I have a love-hate relationship with acoustic guitars. My infatuation with the 6-string really blasted off with the Ventures. That’s the sound I wanted, and the way to get it was powered by electricity. Before I’d even held a guitar, I knew I wanted a Mosrite, which I was sure was made of fiberglass like the surfboards the Beach Boys, Surfaris, and the Challengers rode in their off time. Bristling with space-age switchgear and chrome-plated hardware, those solidbody hotrod guitars were the fighter jets of my musical dreams. I didn’t even know what those old-timey round-hole guitars were called. As the singing cowboys Roy Rogers and Gene Autrey strummed off into the sunset, the pace of technology pushed the look and sound of the electric guitar (and bass) into the limelight and into my heart. Imagine my disappointment when I had to begin my guitar tutelage on a rented Gibson “student” acoustic. At least it sort of looked like the ones the Beatles occasionally played. Even so, I couldn’t wait to trade it in.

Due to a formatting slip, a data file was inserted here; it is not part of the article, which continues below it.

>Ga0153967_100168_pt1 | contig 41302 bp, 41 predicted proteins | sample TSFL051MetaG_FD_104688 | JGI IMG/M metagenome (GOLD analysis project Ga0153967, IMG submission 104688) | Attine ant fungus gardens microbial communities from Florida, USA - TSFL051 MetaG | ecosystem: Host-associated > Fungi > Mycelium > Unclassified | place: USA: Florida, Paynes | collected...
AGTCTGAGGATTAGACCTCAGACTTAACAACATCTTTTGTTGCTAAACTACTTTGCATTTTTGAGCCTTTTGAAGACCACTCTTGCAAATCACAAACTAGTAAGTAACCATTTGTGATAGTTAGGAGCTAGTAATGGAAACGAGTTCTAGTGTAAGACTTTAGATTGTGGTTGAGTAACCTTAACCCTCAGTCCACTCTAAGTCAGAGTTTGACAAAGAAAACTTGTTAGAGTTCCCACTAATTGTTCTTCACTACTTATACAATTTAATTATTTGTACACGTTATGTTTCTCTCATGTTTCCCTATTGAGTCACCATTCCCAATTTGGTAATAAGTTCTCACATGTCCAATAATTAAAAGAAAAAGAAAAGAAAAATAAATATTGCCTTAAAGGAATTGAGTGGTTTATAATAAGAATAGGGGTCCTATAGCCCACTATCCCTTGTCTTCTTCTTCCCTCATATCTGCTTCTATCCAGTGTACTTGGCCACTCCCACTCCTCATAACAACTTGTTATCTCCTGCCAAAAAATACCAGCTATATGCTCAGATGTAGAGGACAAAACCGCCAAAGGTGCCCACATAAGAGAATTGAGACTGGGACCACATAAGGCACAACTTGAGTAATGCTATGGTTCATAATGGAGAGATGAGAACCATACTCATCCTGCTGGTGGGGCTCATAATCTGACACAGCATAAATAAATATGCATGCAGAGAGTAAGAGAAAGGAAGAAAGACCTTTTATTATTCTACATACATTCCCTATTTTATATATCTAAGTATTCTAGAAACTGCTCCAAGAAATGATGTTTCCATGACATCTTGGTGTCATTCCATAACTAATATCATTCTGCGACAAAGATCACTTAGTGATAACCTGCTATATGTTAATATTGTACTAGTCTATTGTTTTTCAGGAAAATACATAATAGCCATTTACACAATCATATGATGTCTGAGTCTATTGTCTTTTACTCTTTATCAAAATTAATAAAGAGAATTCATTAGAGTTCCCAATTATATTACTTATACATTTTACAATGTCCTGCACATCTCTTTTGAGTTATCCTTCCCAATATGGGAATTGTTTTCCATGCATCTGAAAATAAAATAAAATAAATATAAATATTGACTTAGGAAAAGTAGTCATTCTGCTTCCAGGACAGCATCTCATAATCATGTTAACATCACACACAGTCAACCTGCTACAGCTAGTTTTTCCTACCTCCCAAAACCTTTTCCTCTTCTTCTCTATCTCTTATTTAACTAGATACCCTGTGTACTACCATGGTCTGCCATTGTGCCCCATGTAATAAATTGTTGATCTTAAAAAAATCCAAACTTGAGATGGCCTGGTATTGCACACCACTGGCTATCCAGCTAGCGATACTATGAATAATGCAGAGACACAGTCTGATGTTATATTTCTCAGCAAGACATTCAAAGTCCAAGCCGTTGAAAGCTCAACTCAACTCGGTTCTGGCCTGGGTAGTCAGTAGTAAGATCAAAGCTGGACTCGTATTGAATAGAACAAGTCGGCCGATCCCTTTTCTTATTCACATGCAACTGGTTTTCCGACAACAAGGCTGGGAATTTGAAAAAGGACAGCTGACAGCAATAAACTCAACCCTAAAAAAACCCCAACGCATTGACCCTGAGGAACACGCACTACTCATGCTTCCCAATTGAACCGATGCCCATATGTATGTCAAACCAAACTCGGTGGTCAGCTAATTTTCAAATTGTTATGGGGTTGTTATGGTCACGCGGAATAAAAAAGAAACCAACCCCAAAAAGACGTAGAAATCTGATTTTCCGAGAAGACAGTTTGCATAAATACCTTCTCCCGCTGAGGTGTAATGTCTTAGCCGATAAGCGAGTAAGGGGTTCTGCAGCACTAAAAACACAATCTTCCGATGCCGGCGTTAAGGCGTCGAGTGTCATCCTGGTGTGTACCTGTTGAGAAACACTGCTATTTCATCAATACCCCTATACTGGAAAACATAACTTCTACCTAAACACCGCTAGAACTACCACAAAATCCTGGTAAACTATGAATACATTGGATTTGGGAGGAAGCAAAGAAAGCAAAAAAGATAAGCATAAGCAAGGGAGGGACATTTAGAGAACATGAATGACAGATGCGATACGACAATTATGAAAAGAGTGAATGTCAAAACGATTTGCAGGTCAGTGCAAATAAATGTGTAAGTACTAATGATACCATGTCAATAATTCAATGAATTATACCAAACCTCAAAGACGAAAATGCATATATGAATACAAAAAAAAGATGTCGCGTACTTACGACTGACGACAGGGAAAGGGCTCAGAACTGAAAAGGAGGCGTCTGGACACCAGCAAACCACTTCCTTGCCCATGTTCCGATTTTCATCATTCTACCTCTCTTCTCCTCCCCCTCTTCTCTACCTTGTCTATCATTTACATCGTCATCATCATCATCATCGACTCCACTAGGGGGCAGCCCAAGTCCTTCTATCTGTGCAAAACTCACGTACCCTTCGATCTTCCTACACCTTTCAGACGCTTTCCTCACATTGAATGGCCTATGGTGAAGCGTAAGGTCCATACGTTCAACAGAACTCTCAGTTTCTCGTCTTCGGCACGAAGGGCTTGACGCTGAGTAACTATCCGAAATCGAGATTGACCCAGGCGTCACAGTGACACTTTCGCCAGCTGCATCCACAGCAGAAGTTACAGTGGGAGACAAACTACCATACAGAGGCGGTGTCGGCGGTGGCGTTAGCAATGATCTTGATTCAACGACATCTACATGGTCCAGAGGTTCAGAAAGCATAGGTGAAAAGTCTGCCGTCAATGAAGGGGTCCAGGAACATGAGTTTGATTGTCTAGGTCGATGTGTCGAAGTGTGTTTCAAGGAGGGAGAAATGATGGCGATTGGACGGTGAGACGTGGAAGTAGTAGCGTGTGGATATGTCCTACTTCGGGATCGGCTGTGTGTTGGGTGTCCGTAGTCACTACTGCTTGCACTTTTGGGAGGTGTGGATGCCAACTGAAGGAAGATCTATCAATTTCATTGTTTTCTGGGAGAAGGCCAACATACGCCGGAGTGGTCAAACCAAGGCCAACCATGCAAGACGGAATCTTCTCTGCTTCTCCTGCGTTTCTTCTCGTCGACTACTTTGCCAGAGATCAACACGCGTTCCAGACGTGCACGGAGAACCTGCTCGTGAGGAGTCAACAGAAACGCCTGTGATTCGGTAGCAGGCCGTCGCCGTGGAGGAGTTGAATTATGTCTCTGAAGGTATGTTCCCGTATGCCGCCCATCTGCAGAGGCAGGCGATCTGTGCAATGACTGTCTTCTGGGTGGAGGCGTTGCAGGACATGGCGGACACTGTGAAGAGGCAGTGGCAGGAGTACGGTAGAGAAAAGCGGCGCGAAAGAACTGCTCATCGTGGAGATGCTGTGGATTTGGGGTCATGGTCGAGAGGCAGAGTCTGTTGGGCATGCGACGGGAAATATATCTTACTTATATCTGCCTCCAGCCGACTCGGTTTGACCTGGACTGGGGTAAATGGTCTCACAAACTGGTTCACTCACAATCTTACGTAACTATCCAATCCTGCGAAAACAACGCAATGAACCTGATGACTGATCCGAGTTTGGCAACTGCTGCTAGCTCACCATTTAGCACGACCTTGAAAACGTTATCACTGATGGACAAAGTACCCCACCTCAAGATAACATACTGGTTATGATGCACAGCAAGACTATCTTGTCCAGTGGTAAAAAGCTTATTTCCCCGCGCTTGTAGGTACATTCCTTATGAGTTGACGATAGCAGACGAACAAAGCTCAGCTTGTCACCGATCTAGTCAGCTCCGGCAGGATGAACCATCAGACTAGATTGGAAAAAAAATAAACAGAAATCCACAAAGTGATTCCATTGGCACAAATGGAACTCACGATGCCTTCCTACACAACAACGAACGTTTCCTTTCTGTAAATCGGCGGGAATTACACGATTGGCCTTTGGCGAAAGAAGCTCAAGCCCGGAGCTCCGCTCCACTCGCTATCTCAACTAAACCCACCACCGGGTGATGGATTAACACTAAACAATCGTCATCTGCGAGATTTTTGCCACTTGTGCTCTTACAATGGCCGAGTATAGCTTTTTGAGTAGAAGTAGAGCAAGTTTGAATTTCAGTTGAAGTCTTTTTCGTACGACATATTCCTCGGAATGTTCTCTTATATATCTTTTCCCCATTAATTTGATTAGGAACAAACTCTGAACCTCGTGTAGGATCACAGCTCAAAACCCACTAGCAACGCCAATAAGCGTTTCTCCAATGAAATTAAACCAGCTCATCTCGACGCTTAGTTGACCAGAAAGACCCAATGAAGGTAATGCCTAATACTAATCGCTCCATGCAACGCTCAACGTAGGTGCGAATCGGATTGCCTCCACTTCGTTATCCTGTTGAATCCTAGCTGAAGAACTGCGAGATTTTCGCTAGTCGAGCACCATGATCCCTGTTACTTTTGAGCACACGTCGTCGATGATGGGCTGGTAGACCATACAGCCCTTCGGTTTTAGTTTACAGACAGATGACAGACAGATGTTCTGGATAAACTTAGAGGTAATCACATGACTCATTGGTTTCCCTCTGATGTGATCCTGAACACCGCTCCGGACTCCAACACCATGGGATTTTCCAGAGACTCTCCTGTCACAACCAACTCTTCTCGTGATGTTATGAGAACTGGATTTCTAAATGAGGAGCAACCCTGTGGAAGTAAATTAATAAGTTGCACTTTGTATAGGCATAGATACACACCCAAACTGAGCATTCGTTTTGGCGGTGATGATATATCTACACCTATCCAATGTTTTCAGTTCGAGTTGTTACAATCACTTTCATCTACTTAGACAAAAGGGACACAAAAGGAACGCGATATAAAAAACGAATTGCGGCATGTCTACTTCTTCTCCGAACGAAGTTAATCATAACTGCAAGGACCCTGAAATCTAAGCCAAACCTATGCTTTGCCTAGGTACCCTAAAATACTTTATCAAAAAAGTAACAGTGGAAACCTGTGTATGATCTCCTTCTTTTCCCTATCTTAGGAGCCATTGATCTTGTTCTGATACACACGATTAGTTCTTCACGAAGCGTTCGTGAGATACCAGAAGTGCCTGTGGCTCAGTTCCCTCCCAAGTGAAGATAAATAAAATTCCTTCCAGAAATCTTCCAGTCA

By the late 1960s, everybody had to have an acoustic guitar. America's youth had gone through the Greenwich Village folk boom and entered the West Coast Laurel Canyon scene. Young women who wanted to be Joni Mitchell and Neil Young-inspired men floated on down to local musical instrument emporiums to pick out their badge of artistry. In Europe, folkies blended traditional troubadour tunes with blues and rock, creating a genre that survives to this day. The most fuzzed-out psychedelic combos proudly displayed their introspective acoustic side. Everybody had an acoustic guitar. Of course, country music never forgot. Except for a short interlude of microphone-hugging country crooners, Nashville kept the strum going.